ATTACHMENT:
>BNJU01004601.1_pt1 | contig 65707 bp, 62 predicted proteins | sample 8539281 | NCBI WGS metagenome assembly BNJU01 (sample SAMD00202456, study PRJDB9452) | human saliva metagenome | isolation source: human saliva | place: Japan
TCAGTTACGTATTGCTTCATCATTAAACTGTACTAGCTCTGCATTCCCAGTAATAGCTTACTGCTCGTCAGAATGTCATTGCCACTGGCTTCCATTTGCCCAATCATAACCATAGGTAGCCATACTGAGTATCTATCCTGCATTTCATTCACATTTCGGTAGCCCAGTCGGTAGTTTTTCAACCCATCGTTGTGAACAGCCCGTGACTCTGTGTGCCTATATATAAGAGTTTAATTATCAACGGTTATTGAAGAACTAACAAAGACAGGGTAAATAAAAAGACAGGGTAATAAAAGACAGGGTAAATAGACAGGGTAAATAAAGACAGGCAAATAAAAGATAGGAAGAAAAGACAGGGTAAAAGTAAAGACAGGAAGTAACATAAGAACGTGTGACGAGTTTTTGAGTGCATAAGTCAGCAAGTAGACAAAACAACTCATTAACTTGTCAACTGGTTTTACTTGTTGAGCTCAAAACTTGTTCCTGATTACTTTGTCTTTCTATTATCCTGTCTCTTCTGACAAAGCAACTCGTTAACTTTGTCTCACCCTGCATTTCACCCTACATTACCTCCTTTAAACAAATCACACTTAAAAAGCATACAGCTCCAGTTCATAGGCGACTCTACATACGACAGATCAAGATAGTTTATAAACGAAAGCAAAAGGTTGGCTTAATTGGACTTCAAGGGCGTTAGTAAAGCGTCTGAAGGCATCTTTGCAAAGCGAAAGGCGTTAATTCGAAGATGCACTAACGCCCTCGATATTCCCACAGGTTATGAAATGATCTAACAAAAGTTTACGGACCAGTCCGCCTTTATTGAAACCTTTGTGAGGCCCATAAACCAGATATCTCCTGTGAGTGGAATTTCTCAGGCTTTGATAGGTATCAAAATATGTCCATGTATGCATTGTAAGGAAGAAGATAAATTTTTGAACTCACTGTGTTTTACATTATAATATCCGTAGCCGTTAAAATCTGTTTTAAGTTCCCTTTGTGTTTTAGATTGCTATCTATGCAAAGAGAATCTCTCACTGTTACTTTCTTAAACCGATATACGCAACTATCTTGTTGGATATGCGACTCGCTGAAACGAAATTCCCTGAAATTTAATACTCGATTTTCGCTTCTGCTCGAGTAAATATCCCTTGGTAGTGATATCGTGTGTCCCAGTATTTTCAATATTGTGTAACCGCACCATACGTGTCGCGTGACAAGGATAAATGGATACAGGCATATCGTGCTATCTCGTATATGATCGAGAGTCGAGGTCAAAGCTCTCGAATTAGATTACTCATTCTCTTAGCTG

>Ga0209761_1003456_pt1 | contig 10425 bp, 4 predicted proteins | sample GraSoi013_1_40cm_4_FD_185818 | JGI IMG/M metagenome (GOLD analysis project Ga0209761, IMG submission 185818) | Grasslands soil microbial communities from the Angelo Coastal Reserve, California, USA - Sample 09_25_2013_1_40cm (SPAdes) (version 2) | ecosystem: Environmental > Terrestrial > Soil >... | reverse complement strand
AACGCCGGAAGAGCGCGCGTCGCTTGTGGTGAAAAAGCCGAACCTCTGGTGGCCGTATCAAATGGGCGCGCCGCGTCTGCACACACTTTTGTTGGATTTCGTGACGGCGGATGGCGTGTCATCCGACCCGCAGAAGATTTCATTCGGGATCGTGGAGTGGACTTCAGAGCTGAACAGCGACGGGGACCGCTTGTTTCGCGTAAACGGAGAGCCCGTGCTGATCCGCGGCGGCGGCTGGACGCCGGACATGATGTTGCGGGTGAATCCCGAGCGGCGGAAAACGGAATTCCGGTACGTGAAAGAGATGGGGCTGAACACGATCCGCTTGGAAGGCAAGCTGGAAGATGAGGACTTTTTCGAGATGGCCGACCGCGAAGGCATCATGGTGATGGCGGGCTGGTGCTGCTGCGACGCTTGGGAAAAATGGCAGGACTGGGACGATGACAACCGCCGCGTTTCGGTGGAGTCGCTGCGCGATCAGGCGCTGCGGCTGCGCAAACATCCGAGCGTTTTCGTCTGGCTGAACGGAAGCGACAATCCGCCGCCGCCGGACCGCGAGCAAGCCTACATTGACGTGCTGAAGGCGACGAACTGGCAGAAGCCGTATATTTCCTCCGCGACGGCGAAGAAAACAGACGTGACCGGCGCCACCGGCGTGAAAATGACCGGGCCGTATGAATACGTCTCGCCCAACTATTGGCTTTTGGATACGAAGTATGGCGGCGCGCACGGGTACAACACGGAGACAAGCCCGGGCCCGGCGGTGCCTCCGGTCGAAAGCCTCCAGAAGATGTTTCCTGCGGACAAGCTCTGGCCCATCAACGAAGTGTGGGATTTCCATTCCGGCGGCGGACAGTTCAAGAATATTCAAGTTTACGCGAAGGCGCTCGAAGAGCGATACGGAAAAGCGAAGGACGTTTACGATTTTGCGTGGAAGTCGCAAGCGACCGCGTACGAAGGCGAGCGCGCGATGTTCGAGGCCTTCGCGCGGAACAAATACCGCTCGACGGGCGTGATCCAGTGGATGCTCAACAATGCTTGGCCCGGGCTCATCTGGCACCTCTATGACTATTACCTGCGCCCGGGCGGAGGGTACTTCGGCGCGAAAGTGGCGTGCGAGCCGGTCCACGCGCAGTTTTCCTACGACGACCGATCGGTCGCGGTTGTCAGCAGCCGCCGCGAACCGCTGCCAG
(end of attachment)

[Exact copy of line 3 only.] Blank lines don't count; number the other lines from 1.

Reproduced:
>Ga0209761_1003456_pt1 | contig 10425 bp, 4 predicted proteins | sample GraSoi013_1_40cm_4_FD_185818 | JGI IMG/M metagenome (GOLD analysis project Ga0209761, IMG submission 185818) | Grasslands soil microbial communities from the Angelo Coastal Reserve, California, USA - Sample 09_25_2013_1_40cm (SPAdes) (version 2) | ecosystem: Environmental > Terrestrial > Soil >... | reverse complement strand